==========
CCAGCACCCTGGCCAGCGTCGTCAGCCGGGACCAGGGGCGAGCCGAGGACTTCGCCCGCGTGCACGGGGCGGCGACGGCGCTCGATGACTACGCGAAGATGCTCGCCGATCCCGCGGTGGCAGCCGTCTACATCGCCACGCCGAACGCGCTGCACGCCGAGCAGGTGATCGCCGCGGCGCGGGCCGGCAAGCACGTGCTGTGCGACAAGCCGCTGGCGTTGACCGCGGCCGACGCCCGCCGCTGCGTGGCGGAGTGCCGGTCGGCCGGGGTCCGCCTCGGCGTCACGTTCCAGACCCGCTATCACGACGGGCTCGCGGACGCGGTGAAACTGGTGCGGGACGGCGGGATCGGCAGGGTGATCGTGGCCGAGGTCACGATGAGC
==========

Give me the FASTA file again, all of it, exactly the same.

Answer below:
CCAGCACCCTGGCCAGCGTCGTCAGCCGGGACCAGGGGCGAGCCGAGGACTTCGCCCGCGTGCACGGGGCGGCGACGGCGCTCGATGACTACGCGAAGATGCTCGCCGATCCCGCGGTGGCAGCCGTCTACATCGCCACGCCGAACGCGCTGCACGCCGAGCAGGTGATCGCCGCGGCGCGGGCCGGCAAGCACGTGCTGTGCGACAAGCCGCTGGCGTTGACCGCGGCCGACGCCCGCCGCTGCGTGGCGGAGTGCCGGTCGGCCGGGGTCCGCCTCGGCGTCACGTTCCAGACCCGCTATCACGACGGGCTCGCGGACGCGGTGAAACTGGTGCGGGACGGCGGGATCGGCAGGGTGATCGTGGCCGAGGTCACGATGAGC